Donate Now to Support KDHX

Listen Live
Tuesday, 01 January 2013 06:00

'Smashed' pours out the honest and bitter elixir of life

'Smashed' pours out the honest and bitter elixir of life sonyclassics.com/smashed
Written by Martha K. Baker
Rate this item
(0 votes)

About this Media...

  • Director: James Ponsoldt
  • Dates: Through December 2012

There is in the catalog of films a category of serious films about drunks. That leaves out "Hangover" and its sons, but it includes Michael Keaton's brilliant "Clean and Sober," Ray Milland's and Patricia Neal's "The Subject Was Roses," and Jack Lemmon's and Lee Remick's "Days of Wine and Roses." These are hard to watch movies, hard to sell, but unforgettable. Add to this list "Smashed," starring Mary Elizabeth Winstead and Aaron Paul.

Kate and Charlie Hannah are ordinary people. She's a first-grade teacher, his work is murky. Maybe he's a cook. But, boy, do they have a good time, and their good times slough over into their work days. That means that Kate maintains her nightly buzz from a flask in the glove compartment of her car on the school's parking lot. Just a little nip. Just a little tipsy, she plays hard at being an M.C., cheering on pupils as they add an initial consonant to the letters -- an to form "pan" and "can." And it's not a problem until she heaves into the corner of the classroom. A little girl innocently asks Miss Hannah if she's going to have a baby because her mommy threw up when she was pregnant. Literally cornered, Kate says yes.

The good news is that the assistant principal is able to take over her class so she can go home. More good news, although it may not seem so at first: He saw her sipping whiskey and tells her he has been sober for years and invites her to join his AA group. That invitation correlates with her fear that her drinking is out of hand, that it's gone from embarrassing to scary. As anyone who has decided to get sober can relate, that's only the start of the onion-peeling of problems.

Writers James Ponsoldt and Susan Burke show the onion and the tears in the plot. They show the struggles and the backslides and the revulsion and the challenges and the mockery and the triumphs. This is hard. Winstead of "Abraham Lincoln: Vampire Hunter" and Paul of "Breaking Bad" handle the roles extremely well as their characters display sobriety and drunkenness, defensiveness and humility and bravado and worminess. There are times when each actor is so real that it's hard to read their work as art, not life. That's hard to watch.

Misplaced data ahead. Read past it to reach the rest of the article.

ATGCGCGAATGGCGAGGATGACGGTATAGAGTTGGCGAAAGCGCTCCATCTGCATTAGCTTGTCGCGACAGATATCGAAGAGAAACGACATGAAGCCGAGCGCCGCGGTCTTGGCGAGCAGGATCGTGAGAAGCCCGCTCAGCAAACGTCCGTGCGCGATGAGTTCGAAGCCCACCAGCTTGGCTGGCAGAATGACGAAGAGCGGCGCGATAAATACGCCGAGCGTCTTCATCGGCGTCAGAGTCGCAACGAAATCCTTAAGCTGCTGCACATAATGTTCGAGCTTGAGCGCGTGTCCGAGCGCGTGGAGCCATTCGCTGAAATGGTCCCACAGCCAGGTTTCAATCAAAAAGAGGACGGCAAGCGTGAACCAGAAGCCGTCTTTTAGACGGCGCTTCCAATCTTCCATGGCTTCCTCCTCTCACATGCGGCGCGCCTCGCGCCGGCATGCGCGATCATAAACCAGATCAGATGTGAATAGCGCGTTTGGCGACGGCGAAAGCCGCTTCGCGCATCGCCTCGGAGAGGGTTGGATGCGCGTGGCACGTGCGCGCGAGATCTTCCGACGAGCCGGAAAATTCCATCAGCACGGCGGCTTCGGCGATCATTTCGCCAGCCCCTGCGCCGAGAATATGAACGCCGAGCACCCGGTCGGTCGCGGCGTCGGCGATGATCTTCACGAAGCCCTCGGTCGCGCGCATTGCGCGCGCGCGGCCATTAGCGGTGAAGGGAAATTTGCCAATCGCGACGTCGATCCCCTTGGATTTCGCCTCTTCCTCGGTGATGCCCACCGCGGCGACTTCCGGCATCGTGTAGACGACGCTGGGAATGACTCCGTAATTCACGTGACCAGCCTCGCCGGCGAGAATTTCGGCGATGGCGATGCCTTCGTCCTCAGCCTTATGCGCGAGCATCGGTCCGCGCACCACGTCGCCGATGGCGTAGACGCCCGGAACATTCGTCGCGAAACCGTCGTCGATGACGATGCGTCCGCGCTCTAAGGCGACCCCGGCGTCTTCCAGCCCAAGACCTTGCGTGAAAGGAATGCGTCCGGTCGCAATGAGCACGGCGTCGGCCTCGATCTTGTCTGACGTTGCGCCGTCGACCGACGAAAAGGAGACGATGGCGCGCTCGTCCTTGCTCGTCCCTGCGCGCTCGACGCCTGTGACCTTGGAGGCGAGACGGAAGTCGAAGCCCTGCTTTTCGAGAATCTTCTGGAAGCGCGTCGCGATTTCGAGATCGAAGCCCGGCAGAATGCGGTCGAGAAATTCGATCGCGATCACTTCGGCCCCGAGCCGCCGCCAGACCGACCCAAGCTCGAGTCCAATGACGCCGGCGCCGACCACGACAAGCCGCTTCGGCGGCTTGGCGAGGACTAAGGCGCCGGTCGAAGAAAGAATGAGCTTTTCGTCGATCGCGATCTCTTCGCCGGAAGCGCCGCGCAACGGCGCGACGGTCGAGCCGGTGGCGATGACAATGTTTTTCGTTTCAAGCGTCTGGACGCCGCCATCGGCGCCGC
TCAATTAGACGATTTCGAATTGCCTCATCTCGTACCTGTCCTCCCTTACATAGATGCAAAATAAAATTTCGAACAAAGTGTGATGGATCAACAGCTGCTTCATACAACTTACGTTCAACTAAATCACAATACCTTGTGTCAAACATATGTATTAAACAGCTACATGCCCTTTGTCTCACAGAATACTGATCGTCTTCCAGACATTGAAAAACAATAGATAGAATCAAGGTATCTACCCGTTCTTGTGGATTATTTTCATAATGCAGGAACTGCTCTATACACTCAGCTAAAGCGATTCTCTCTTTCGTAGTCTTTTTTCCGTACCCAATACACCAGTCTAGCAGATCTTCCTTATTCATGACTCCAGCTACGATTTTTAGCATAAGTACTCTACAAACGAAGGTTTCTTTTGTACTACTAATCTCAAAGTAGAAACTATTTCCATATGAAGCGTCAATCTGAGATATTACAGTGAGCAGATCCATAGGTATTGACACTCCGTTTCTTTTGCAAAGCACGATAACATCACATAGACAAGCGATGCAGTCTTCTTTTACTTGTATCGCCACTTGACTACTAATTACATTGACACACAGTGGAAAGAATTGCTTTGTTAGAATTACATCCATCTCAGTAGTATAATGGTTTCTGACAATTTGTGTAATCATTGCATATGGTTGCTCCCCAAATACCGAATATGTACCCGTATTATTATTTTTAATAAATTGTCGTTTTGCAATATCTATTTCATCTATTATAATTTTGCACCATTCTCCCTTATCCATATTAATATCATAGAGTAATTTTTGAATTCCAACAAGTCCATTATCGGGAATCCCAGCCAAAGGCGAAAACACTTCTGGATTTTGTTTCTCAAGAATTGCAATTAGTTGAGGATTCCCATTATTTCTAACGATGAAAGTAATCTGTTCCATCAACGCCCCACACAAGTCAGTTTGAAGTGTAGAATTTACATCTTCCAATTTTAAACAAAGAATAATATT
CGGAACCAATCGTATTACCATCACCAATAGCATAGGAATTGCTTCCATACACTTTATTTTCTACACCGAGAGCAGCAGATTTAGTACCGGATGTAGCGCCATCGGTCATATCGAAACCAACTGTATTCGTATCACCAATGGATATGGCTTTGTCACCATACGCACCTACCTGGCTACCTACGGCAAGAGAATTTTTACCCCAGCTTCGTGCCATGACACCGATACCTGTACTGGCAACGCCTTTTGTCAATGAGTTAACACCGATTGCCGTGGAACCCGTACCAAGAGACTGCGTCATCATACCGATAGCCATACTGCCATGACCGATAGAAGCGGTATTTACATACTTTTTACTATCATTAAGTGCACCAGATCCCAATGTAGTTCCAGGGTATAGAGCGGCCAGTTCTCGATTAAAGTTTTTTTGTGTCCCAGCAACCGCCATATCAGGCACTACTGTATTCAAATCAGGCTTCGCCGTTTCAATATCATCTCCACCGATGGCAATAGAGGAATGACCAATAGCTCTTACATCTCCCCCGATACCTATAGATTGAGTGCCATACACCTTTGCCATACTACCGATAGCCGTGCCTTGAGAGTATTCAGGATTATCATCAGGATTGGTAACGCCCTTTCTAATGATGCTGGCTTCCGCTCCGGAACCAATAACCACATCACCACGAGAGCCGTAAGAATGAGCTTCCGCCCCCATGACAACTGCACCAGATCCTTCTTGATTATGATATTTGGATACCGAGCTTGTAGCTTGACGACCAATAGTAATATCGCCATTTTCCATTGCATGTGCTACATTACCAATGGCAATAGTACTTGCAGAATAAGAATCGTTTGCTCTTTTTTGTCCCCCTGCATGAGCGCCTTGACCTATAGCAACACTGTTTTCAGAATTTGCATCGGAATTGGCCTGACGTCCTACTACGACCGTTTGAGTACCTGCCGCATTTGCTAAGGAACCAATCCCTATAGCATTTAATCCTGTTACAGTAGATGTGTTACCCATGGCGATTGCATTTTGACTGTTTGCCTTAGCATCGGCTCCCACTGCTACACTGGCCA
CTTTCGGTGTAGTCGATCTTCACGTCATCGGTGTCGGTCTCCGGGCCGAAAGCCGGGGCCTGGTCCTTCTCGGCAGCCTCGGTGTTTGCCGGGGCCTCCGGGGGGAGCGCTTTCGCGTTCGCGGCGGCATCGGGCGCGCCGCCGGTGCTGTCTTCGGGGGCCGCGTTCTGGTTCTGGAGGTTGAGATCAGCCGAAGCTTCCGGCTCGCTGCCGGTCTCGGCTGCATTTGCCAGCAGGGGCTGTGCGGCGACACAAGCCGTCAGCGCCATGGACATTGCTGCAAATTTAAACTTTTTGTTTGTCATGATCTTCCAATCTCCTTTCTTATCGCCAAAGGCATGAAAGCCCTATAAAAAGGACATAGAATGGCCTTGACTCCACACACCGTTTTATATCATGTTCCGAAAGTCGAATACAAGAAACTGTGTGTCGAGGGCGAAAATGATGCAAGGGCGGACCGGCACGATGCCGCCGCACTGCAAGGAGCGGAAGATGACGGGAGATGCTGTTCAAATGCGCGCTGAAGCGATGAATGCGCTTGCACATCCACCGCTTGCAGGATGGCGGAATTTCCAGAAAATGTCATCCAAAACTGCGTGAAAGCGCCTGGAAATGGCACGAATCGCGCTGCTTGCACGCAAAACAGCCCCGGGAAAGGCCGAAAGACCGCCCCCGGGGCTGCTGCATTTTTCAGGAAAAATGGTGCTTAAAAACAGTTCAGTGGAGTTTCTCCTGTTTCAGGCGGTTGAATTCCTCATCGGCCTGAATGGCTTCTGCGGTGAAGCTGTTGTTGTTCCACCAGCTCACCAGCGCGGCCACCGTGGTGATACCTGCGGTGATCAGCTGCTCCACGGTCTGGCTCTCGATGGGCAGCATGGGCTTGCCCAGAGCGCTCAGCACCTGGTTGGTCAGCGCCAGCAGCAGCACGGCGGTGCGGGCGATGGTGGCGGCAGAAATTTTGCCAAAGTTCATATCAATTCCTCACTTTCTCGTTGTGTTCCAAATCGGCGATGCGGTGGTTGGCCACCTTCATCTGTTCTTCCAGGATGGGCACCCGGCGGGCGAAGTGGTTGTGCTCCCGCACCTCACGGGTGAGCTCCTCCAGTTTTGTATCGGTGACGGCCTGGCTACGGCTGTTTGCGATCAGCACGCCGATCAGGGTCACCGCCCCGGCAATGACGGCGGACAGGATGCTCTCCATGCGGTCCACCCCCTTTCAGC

Under James Ponsoldt's direction, "Smashed" is a tough sell and a hard watch. It's admirable for its honesty and for its time-slashing edits, which reduce the length of each day, one day at a time, but also of the film, which is only 85 minutes long and ends abruptly but truly. "Smashed" is the sort of movie that the people who need to see it probably won't, but everyone else will be glad to live among its truths as life and art.

Sponsor Message

Become a Sponsor

Find KDHX Online

KDHX on Instagram
KDHX on YouTube
KDHX on SoundCloud
KDHX on Facebook
KDHX on Twitter
KDHX on flickr

Local Artist Spotlight


Search Parties

Tue September 9

KDHX Recommends

September
Thursday
25

St. Louis Folk and Roots Festival - This is Not Your Grandmother's Square Dance ...

St. Louis Folk and Roots Festival presents "This is Not Your Grandmother's Square Dance" with Charlie Walden and friends.   Festival Pass – $60 Includes Friday and Saturday night concerts at The...


September
Friday
26

Greater St Louis Hispanic Festival

Hispanic Festival, Inc. will be turning up the heat for the Greater St. Louis Hispanic Festival at Soulard Park near 7th Street and Lafayette next to the Soulard Market on Friday, Saturday, and Sunday – September 26, 27, 28,...


September
Friday
26

Online Users

1 user and 13086 guests online
Sign in with Facebook

SYSTEM: S5 Box

Login/My Account

Sign in with Facebook